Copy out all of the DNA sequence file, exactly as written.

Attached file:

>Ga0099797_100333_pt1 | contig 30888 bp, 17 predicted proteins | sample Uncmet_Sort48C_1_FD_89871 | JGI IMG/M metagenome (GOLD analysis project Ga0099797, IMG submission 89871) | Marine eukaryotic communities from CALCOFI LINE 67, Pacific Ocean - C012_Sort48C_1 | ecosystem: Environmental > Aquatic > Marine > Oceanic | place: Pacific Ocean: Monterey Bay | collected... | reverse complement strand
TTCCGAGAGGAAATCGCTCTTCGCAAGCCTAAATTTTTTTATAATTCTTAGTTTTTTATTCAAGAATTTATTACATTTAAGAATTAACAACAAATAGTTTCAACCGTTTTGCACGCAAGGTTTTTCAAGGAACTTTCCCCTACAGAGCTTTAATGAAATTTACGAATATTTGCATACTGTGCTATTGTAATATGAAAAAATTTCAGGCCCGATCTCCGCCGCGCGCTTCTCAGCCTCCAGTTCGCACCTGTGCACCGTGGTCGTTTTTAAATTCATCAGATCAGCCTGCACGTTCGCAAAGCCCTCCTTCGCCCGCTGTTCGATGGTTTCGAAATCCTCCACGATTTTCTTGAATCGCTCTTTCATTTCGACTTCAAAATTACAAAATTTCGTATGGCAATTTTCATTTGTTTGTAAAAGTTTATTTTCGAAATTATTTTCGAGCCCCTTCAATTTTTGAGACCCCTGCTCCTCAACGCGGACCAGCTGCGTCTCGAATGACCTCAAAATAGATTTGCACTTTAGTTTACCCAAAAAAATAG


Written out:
>Ga0099797_100333_pt1 | contig 30888 bp, 17 predicted proteins | sample Uncmet_Sort48C_1_FD_89871 | JGI IMG/M metagenome (GOLD analysis project Ga0099797, IMG submission 89871) | Marine eukaryotic communities from CALCOFI LINE 67, Pacific Ocean - C012_Sort48C_1 | ecosystem: Environmental > Aquatic > Marine > Oceanic | place: Pacific Ocean: Monterey Bay | collected... | reverse complement strand
TTCCGAGAGGAAATCGCTCTTCGCAAGCCTAAATTTTTTTATAATTCTTAGTTTTTTATTCAAGAATTTATTACATTTAAGAATTAACAACAAATAGTTTCAACCGTTTTGCACGCAAGGTTTTTCAAGGAACTTTCCCCTACAGAGCTTTAATGAAATTTACGAATATTTGCATACTGTGCTATTGTAATATGAAAAAATTTCAGGCCCGATCTCCGCCGCGCGCTTCTCAGCCTCCAGTTCGCACCTGTGCACCGTGGTCGTTTTTAAATTCATCAGATCAGCCTGCACGTTCGCAAAGCCCTCCTTCGCCCGCTGTTCGATGGTTTCGAAATCCTCCACGATTTTCTTGAATCGCTCTTTCATTTCGACTTCAAAATTACAAAATTTCGTATGGCAATTTTCATTTGTTTGTAAAAGTTTATTTTCGAAATTATTTTCGAGCCCCTTCAATTTTTGAGACCCCTGCTCCTCAACGCGGACCAGCTGCGTCTCGAATGACCTCAAAATAGATTTGCACTTTAGTTTACCCAAAAAAATAG